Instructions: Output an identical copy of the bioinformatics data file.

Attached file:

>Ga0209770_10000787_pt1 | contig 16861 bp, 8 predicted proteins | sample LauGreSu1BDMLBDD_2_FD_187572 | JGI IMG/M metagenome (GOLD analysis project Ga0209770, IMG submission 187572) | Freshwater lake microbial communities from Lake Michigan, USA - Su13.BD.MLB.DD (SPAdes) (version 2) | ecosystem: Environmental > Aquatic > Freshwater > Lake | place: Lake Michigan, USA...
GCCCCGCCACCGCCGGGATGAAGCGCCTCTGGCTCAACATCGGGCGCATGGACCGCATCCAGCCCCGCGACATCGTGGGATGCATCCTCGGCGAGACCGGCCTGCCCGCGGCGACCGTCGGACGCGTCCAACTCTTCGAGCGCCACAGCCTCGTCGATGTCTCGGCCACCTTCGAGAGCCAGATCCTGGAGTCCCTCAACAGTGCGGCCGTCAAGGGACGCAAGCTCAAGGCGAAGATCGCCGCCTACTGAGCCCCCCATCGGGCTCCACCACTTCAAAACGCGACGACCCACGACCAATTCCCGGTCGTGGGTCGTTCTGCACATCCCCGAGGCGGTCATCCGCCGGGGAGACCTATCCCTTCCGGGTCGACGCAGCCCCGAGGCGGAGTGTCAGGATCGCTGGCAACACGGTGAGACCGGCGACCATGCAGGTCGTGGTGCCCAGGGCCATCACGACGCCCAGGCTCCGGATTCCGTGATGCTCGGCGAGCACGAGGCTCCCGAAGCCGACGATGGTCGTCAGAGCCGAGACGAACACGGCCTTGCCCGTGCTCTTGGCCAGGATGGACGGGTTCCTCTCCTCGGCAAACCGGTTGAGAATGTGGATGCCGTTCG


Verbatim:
>Ga0209770_10000787_pt1 | contig 16861 bp, 8 predicted proteins | sample LauGreSu1BDMLBDD_2_FD_187572 | JGI IMG/M metagenome (GOLD analysis project Ga0209770, IMG submission 187572) | Freshwater lake microbial communities from Lake Michigan, USA - Su13.BD.MLB.DD (SPAdes) (version 2) | ecosystem: Environmental > Aquatic > Freshwater > Lake | place: Lake Michigan, USA...
GCCCCGCCACCGCCGGGATGAAGCGCCTCTGGCTCAACATCGGGCGCATGGACCGCATCCAGCCCCGCGACATCGTGGGATGCATCCTCGGCGAGACCGGCCTGCCCGCGGCGACCGTCGGACGCGTCCAACTCTTCGAGCGCCACAGCCTCGTCGATGTCTCGGCCACCTTCGAGAGCCAGATCCTGGAGTCCCTCAACAGTGCGGCCGTCAAGGGACGCAAGCTCAAGGCGAAGATCGCCGCCTACTGAGCCCCCCATCGGGCTCCACCACTTCAAAACGCGACGACCCACGACCAATTCCCGGTCGTGGGTCGTTCTGCACATCCCCGAGGCGGTCATCCGCCGGGGAGACCTATCCCTTCCGGGTCGACGCAGCCCCGAGGCGGAGTGTCAGGATCGCTGGCAACACGGTGAGACCGGCGACCATGCAGGTCGTGGTGCCCAGGGCCATCACGACGCCCAGGCTCCGGATTCCGTGATGCTCGGCGAGCACGAGGCTCCCGAAGCCGACGATGGTCGTCAGAGCCGAGACGAACACGGCCTTGCCCGTGCTCTTGGCCAGGATGGACGGGTTCCTCTCCTCGGCAAACCGGTTGAGAATGTGGATGCCGTTCG